I’ve said it before: Be the platform.
Rich Gordon has a lengthy, comprehensive essay that advises newspapers to be the network, not a destination. You must read the whole thing. It’s full of the right ideas.
Same thing. Different words.
I’m going to suggest a different approach: Instead of trying to build the best destination, build the best network.
The kind of network I’m referring to is a web of interconnections — links between content and between people. In essence, I’m arguing that on the Web, news organizations — perhaps, all media — should focus on building themselves “into the clickstream.” The goal: make your Web site a network hub that connects content and conversations.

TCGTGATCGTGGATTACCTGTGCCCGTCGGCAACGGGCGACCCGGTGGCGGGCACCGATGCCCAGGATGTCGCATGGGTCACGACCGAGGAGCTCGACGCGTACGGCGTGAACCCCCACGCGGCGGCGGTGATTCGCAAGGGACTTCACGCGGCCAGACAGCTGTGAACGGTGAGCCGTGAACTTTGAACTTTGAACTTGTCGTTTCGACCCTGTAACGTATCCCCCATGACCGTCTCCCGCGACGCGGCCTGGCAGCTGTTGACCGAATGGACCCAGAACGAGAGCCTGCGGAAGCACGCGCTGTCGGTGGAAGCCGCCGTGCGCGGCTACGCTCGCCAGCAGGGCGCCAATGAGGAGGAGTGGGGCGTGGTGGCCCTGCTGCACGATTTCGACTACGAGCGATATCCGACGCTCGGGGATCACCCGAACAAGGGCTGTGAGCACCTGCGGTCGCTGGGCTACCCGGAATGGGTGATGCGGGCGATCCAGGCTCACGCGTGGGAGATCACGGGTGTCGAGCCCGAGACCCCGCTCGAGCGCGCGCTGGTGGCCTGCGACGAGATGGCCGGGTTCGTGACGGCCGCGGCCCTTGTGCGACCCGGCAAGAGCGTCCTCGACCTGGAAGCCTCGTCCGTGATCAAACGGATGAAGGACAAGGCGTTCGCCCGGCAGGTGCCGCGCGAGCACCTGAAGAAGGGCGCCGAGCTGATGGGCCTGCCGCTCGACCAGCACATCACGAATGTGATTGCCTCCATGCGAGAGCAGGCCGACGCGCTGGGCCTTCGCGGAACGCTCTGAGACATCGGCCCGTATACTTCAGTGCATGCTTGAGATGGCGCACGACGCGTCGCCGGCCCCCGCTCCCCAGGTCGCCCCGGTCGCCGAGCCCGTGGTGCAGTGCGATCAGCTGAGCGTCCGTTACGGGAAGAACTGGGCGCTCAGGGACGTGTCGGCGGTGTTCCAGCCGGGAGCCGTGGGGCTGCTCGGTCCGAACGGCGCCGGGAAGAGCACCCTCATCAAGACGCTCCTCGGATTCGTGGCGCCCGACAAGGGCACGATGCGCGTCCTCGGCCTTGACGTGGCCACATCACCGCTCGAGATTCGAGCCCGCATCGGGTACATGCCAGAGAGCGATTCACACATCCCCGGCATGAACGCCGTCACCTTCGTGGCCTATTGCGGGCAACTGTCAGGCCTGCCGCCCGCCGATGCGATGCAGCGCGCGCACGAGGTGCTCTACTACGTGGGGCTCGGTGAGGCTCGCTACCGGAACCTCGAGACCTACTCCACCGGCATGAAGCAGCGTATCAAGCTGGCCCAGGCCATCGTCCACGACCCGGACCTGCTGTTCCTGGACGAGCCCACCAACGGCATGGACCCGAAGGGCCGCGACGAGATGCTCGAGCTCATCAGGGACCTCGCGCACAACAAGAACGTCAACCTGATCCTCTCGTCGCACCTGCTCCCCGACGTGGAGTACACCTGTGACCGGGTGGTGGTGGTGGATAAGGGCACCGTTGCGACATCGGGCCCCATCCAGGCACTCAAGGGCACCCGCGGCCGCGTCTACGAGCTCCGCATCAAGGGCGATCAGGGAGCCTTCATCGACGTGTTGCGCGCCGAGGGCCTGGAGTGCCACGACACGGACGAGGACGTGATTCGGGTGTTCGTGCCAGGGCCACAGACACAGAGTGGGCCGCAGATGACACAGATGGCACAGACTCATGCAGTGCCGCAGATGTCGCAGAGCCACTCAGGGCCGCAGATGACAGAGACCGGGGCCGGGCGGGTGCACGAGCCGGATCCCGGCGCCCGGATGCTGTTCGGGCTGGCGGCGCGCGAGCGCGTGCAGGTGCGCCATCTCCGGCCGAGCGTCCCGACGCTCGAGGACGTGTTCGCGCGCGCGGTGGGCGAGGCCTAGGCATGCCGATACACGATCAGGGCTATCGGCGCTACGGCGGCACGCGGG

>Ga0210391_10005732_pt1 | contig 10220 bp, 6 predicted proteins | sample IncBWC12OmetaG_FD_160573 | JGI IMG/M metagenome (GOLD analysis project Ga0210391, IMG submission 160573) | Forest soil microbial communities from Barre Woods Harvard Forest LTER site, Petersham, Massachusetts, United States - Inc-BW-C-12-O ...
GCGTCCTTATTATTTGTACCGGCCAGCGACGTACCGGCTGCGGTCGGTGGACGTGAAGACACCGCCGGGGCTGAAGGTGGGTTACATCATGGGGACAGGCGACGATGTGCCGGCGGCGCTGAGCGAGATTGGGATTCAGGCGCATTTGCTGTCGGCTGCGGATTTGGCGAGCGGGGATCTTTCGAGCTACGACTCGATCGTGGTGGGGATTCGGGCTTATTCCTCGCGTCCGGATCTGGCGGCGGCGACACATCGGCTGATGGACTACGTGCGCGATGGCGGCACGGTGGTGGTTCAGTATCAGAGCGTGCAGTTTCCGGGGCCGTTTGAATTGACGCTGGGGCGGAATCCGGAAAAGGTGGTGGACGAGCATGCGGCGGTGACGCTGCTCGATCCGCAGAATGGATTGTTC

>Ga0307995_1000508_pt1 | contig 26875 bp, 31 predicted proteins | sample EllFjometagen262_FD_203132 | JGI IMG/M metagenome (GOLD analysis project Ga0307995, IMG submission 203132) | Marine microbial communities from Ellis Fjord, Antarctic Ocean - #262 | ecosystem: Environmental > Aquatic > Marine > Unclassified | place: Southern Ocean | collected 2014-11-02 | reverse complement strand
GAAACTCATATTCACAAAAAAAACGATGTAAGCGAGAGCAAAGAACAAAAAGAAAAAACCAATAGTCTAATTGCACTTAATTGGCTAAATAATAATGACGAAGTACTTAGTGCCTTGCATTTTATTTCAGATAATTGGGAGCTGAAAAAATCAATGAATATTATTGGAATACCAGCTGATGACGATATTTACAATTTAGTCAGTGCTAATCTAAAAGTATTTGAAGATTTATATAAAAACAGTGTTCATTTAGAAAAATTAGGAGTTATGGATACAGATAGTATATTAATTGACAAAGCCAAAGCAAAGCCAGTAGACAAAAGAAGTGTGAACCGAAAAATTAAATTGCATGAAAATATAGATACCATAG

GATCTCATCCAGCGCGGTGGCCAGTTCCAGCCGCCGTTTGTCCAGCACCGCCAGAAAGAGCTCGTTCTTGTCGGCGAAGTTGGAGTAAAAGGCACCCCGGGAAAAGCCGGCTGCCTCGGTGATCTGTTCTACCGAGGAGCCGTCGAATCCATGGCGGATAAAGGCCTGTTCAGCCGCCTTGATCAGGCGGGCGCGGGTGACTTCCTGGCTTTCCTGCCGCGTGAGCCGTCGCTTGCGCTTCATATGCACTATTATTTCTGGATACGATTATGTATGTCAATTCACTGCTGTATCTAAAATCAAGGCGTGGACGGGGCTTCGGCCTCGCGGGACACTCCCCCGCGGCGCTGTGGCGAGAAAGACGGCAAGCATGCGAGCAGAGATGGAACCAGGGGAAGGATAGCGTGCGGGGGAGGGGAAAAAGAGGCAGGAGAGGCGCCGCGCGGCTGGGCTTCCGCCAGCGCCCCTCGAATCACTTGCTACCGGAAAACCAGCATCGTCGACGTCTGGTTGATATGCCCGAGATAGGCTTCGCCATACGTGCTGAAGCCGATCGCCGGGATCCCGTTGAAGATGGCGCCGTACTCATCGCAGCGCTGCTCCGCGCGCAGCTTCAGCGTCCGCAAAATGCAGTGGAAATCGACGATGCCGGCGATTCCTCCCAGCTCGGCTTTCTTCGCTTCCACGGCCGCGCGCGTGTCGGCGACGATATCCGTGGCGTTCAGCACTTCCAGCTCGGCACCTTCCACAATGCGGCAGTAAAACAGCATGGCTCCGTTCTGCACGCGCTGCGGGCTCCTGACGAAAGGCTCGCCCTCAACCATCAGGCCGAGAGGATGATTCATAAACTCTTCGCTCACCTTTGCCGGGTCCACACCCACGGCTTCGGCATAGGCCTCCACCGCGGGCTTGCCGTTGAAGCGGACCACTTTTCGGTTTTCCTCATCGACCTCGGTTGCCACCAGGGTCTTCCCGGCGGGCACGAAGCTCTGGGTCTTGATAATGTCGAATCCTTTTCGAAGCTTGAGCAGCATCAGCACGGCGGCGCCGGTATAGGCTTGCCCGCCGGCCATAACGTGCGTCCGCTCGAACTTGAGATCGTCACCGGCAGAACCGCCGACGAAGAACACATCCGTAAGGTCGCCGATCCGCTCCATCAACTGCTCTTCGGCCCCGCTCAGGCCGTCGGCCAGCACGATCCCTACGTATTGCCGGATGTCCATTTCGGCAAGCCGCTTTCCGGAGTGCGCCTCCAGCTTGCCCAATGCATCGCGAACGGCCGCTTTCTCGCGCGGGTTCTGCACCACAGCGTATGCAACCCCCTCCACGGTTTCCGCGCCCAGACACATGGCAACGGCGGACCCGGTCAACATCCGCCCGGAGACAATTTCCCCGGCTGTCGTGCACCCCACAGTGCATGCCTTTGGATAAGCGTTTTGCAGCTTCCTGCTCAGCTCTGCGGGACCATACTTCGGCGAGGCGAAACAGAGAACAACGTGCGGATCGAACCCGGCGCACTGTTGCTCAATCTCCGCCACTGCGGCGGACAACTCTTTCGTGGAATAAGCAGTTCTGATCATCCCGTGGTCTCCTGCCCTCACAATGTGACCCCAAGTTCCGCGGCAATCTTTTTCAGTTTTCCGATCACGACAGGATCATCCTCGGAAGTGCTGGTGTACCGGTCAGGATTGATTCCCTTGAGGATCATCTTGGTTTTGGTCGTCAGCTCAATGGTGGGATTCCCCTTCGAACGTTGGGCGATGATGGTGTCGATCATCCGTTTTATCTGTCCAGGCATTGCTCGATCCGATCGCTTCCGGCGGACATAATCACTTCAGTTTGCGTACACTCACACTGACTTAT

If you’re not linking in, linking out, joining the conversation, telling people what’s good on the web, you’re making mistake.
Newspaper managers have traditionally believed they needed to build “sticky” sites and try to capture people and pretend the rest of the web doesn’t exist. That is a strategy doomed to fail. Only by being part of the clickstream can you hope to succeed. Continue reading